by Carolyn Gaeta McLean, Weber Group
During a weekly work meeting as conversations were wrapping up, I asked a fellow team member how the Marengo Cave exhibit was coming along at The Children’s Museum of Indianapolis. Weber Group, a full service design-build firm, was knee deep into recreating a section of this U.S. National Landmark found in Southern Indiana. My colleague’s response gave me a chuckle. He replied, “Everyone wants happy rocks.”
This made me ponder.
What makes a happy rock? For the Museum, Weber’s mission was to build an exact replica of this raw and natural cave, including stalactites hanging from the cave’s ceiling, for the Museum’s upcoming debut of their Scienceworks Exhibit. This interactive exhibit explains how a cave is formed within our ecosystem and Weber’s job was to make it look and feel just like the actual Marengo Cave.
When the public can’t tell if it’s artificial and they have to get up close and touch it to see if it’s real, well that’s a sign of good rockwork.”
A deeper dive into the conversation on the methodology of rockwork ensued. My team, a group who refer to themselves as “The Rockers,” gave me a full download on the intricacies of this aspect of our business. And in an effort to remain loyal to my journalism roots, I won’t bury the lead. Good rockwork enhances the guest experience at any themed attraction. It transports the guest into an immersive environment as well as distant times in the geological record.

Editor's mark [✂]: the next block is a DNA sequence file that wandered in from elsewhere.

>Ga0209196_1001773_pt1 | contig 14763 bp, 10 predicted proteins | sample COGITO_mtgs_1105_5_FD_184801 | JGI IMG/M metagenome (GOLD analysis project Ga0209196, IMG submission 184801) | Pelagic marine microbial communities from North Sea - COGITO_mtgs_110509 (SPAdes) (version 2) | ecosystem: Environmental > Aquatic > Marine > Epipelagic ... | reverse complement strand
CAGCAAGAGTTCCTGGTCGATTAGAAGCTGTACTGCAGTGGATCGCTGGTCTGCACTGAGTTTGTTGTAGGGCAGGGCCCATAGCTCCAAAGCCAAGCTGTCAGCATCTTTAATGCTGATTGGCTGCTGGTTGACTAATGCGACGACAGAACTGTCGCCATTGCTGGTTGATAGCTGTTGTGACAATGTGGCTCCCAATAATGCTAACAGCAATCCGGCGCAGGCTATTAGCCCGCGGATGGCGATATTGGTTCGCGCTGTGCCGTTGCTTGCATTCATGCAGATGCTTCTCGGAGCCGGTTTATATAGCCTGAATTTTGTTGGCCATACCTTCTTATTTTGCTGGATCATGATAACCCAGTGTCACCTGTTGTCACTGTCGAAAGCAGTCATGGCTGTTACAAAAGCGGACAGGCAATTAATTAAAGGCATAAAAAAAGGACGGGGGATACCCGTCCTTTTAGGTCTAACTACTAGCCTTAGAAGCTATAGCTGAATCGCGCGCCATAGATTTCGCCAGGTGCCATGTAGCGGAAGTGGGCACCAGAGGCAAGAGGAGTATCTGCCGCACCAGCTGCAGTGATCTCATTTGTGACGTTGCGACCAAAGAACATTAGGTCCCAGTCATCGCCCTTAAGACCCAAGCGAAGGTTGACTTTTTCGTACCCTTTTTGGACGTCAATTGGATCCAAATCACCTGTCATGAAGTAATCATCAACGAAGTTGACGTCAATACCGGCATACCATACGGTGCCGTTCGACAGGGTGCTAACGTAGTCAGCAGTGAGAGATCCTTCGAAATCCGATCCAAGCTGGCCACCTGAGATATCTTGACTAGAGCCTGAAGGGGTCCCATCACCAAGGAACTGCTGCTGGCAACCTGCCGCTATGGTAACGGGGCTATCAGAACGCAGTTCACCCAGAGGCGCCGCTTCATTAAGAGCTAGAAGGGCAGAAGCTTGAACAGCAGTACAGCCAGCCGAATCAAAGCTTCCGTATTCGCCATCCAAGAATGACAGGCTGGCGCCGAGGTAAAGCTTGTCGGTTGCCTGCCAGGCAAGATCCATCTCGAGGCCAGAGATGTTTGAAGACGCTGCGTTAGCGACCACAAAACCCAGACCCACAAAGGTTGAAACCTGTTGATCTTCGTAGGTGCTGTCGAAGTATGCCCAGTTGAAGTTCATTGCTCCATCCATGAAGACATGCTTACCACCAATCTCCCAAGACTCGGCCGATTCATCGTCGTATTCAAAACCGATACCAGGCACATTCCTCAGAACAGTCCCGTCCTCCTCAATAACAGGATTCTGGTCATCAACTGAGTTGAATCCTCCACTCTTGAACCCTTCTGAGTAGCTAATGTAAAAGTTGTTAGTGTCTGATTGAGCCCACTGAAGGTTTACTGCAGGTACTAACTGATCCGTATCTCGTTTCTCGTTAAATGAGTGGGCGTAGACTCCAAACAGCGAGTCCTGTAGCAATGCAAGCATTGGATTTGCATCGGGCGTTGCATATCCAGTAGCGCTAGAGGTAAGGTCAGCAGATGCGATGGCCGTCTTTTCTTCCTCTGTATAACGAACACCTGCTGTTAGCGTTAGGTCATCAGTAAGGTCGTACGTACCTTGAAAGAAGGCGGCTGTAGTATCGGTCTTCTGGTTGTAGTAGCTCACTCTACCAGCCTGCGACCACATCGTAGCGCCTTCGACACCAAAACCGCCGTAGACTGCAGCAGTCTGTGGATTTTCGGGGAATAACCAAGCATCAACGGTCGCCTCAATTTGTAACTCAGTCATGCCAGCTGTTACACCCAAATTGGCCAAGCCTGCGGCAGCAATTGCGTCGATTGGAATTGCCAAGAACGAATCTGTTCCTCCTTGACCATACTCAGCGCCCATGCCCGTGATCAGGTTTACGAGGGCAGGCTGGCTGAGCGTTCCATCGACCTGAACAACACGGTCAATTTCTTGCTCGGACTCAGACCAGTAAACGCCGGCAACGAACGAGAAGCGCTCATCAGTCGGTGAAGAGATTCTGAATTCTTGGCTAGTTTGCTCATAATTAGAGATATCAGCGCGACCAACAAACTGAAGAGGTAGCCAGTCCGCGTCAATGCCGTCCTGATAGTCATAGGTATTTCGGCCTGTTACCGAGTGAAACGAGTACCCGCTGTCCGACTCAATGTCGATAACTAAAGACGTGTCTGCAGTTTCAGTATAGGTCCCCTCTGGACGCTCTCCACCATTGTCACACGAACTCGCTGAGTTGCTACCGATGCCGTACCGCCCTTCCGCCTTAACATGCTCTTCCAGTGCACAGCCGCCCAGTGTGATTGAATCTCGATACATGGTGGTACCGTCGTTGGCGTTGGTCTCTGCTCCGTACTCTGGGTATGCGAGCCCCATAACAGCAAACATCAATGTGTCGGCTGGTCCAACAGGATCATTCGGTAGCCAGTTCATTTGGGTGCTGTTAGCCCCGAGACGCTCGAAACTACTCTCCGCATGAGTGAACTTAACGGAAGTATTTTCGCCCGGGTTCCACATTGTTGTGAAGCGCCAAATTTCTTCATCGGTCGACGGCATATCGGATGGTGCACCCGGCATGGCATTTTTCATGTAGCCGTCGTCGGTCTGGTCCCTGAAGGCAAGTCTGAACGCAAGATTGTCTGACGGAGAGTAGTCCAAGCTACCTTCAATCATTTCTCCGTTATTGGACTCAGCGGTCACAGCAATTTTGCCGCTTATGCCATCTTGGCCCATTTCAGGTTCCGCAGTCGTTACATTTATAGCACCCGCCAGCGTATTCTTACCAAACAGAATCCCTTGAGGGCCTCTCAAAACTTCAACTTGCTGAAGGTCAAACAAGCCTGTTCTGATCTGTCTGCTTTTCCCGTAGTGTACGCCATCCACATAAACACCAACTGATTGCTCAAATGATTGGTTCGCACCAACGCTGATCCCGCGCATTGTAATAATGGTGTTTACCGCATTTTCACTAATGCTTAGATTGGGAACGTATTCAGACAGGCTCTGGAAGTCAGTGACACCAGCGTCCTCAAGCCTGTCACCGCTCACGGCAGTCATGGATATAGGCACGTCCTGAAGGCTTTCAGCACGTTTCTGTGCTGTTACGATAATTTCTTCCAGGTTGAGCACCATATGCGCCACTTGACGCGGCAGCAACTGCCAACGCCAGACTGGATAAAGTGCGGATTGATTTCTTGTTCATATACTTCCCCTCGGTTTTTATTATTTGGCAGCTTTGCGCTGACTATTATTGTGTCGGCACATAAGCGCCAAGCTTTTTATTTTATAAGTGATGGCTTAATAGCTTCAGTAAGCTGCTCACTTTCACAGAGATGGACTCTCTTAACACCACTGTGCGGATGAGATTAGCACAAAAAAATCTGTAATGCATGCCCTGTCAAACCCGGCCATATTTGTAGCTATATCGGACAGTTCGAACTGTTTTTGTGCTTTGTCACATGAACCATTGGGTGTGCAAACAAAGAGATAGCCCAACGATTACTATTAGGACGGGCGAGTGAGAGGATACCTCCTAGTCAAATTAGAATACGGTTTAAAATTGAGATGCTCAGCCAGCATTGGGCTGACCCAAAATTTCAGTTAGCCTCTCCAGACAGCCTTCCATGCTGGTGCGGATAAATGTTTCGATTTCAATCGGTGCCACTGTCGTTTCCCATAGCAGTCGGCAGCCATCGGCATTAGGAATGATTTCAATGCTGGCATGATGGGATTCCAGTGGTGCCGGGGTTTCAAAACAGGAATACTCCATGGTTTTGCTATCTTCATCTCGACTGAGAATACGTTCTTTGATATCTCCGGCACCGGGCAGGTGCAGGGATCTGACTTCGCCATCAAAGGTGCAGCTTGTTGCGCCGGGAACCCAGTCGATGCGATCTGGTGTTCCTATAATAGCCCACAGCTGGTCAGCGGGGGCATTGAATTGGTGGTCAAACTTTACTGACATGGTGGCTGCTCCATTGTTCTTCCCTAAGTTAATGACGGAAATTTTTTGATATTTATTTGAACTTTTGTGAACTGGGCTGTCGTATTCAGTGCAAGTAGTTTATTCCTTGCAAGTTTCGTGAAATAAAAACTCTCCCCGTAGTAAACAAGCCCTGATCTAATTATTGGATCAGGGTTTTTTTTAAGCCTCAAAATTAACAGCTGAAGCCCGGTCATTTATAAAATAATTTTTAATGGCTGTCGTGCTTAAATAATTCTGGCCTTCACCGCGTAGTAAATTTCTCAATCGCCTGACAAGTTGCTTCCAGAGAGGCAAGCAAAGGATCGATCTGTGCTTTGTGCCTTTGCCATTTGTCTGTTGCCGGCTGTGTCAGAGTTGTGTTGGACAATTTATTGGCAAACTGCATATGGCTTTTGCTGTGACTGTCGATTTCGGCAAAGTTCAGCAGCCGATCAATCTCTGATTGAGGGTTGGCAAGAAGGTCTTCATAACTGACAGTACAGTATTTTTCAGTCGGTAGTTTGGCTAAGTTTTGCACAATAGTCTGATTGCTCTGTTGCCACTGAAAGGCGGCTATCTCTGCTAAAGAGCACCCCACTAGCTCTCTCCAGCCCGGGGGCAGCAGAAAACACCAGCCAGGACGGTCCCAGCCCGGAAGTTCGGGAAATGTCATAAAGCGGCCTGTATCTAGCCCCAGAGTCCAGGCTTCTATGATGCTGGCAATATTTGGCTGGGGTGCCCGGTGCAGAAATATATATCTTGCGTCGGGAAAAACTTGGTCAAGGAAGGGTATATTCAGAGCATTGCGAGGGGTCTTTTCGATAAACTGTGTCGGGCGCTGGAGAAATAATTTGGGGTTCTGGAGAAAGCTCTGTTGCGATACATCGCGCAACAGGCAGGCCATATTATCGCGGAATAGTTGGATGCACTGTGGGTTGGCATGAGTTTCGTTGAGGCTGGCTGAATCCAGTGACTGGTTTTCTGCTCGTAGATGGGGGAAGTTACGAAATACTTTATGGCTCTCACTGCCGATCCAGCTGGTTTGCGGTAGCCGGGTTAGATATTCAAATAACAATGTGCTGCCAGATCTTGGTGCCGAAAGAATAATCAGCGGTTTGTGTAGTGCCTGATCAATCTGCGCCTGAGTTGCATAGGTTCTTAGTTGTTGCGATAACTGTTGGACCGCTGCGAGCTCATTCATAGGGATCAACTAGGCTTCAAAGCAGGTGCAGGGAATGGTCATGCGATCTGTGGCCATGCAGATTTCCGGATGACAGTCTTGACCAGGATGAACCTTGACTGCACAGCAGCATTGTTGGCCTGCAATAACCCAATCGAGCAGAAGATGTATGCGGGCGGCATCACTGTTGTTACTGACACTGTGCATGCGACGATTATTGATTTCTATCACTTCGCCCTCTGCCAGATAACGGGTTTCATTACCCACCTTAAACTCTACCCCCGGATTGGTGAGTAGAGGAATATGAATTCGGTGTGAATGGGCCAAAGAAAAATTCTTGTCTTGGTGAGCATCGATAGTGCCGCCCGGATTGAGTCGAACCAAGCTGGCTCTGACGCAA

A healthy economy has recently bolstered sales. The uptick has mainly been in four market sectors: zoos, botanical gardens, museums and waterparks. Clients in these spaces rely heavily on a rockwork team’s expertise due to the fact it is such a tricky business.
Rockers are skilled professionals. They study real rocks and how they form, and then take those observations and turn concrete into art. And they can simulate any kind of rock out of shotcrete that Mother Nature once formed.
According to Weber rock artist Dan Jennison, the key is having the right mix to achieve cast stone texture. “If you don’t have the right mix design it will crack and you won’t be able to carve anything substantial. The secret sauce is the right mix design.”
Like any secret sauce, every Rocker has their own recipe. Shotcrete provides the structure and is made up of portland cement, fly ash, sand and an array of admixtures for plasticity, waterproofing, integral color, etc. To achieve the right texture, you need enough aggregate, which allows the surface to be shaped and smoothed. Finished rockwork jobs should last nearly three decades without cracking. The end product is a landscape that creates a natural environment or a fantasy that transports guests to another time or dimension.
“When the public can’t tell if it’s artificial and they have to get up close and touch it to see if it’s real, well that’s a sign of good rockwork,” says Gil Martinez, rockwork artisan. Gil is part of a nomadic group that relishes creating one-of-a-kind, memorable pieces all over the world. Photo op and/or “Wow” status might be another sign of success. Gil and his team at the Weber Group were tasked with creating a larger than life sculpt we refer to as the Spring Giant, at the Tulsa Botanical Garden. The base is concrete and artfully transforms into what appears to be chiseled limestone. This piece de resistance has become a Hero moment for guests taking pictures at the Children’s Garden.